Mega Man Network Transmission, known in Japan as Rockman EXE Transmission (ロックマン エグゼ トランスミッション?), is a video game developed by Arika and published by Capcom for the Nintendo GameCube console. The game was first released in Japan on March 6, 2003, North America the following June, and PAL regions the following July. Network Transmission is part of the Mega Man Battle Network series, which originated on the Game Boy Advance (GBA) handheld.
Taking place one month after the events of the first Mega Man Battle Network game, the plot follows the protagonist Lan Hikari and his online avatar MegaMan.EXE in their fight against the "WWW (World Three)" organization and its attempt to unleash and spread the infectious "Zero Virus" into cyberspace. The player controls MegaMan through a set of levels that require actions such as jumping, sliding, and shooting, as well as the use of special "Battle Chips" that grant the player various combat and movement abilities. Network Transmission combines action and platforming gameplay elements from older Mega Man games with the strategy and role-playing elements as defined by the Battle Network series.
The development team's intent was to meld these attributes into a home console title that would appeal to the young gamer audience that they found with the GBA series. Critical reception for Network Transmission has been mostly average reviews. Although it received some positive remarks for its Battle Chip gameplay, many critics complained that the game features a high or unbalanced difficulty level. The game's sound and its combination of 2D and 3D cel-shaded graphics have been met with varied opinions.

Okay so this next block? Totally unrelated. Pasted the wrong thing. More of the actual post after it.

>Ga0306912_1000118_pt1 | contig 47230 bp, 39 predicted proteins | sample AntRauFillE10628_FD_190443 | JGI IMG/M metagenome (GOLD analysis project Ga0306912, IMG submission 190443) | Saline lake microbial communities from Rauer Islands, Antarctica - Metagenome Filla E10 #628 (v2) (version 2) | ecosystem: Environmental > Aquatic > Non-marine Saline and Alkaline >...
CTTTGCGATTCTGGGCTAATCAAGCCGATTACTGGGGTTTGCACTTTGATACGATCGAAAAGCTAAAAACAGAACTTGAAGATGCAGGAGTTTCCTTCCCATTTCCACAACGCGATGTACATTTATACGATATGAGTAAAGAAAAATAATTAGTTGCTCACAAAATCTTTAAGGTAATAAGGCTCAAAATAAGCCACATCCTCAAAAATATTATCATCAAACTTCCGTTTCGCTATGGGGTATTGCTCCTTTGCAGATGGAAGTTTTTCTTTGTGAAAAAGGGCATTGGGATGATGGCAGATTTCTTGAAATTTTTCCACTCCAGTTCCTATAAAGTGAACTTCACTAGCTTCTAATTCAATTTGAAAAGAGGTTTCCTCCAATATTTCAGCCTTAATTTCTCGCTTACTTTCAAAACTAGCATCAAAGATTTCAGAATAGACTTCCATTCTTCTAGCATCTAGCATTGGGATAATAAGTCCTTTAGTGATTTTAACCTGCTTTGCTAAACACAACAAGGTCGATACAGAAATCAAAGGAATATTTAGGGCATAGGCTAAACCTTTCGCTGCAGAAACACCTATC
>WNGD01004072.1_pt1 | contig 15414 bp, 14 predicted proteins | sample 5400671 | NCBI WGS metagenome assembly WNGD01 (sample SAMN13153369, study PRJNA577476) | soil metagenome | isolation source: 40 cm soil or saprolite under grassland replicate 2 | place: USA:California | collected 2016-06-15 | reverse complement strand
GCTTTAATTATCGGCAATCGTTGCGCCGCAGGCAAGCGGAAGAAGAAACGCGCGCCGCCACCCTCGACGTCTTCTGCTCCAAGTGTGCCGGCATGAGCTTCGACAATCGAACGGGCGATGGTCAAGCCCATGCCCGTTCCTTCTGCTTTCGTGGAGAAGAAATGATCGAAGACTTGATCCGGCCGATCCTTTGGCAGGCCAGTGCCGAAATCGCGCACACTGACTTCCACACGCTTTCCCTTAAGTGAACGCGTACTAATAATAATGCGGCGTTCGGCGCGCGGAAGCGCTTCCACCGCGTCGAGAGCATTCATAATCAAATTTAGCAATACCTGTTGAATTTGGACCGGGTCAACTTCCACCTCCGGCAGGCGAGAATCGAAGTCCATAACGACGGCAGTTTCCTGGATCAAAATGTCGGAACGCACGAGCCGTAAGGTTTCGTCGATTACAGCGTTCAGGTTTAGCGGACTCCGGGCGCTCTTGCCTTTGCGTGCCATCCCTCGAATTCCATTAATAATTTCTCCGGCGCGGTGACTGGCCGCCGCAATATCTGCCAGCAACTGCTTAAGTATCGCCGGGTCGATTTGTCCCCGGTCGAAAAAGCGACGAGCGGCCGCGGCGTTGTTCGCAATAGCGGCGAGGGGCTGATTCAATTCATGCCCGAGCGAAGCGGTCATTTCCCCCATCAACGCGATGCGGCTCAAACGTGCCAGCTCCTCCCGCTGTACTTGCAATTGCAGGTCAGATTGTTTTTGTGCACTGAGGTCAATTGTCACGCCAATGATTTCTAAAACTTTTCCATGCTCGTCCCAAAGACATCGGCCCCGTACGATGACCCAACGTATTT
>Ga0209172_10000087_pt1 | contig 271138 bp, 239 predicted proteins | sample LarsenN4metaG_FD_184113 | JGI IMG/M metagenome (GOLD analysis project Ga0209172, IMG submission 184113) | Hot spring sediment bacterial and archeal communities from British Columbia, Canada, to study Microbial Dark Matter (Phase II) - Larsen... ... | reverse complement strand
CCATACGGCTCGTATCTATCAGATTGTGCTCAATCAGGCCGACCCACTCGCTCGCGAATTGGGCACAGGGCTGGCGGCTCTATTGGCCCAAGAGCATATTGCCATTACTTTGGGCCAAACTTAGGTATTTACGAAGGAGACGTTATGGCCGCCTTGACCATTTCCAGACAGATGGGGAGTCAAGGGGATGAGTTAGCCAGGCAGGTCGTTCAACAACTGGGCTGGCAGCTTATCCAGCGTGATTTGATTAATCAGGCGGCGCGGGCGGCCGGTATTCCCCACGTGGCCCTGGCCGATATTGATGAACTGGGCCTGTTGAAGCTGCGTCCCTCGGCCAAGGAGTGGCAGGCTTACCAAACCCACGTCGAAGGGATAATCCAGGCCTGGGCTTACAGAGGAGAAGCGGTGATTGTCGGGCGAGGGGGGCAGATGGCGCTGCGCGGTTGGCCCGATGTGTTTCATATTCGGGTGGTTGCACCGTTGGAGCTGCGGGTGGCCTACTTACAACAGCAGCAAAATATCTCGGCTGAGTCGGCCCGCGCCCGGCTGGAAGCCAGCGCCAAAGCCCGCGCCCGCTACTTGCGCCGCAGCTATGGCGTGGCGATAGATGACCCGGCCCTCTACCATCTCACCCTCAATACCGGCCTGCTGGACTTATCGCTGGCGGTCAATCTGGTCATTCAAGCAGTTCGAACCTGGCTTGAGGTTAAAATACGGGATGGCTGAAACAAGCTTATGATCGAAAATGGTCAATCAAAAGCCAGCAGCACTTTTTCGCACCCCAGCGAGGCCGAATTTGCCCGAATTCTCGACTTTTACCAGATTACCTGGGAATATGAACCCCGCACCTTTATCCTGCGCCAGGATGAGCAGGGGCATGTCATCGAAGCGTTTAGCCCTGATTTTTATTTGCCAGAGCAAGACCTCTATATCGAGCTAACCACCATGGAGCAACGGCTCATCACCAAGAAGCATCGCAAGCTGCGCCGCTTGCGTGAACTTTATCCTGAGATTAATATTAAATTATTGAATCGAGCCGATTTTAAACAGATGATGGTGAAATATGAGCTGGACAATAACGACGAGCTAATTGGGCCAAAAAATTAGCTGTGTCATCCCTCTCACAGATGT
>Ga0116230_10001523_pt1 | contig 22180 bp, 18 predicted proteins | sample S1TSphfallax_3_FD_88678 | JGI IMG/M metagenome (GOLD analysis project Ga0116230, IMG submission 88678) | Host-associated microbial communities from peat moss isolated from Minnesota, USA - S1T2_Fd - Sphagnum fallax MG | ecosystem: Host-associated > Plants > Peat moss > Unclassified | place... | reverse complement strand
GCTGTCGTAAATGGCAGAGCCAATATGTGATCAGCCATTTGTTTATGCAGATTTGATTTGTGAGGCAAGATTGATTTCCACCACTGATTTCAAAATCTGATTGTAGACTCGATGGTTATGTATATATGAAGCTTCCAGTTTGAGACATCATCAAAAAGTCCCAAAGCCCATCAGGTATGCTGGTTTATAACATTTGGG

Famous quotes containing the words man and/or network:
“A man loves his sweetheart the most, his wife the best, but his mother the longest.”
“A culture may be conceived as a network of beliefs and purposes in which any string in the net pulls and is pulled by the others, thus perpetually changing the configuration of the whole. If the cultural element called morals takes on a new shape, we must ask what other strings have pulled it out of line. It cannot be one solitary string, nor even the strings nearby, for the network is three-dimensional at least.”
—Jacques Barzun (b. 1907)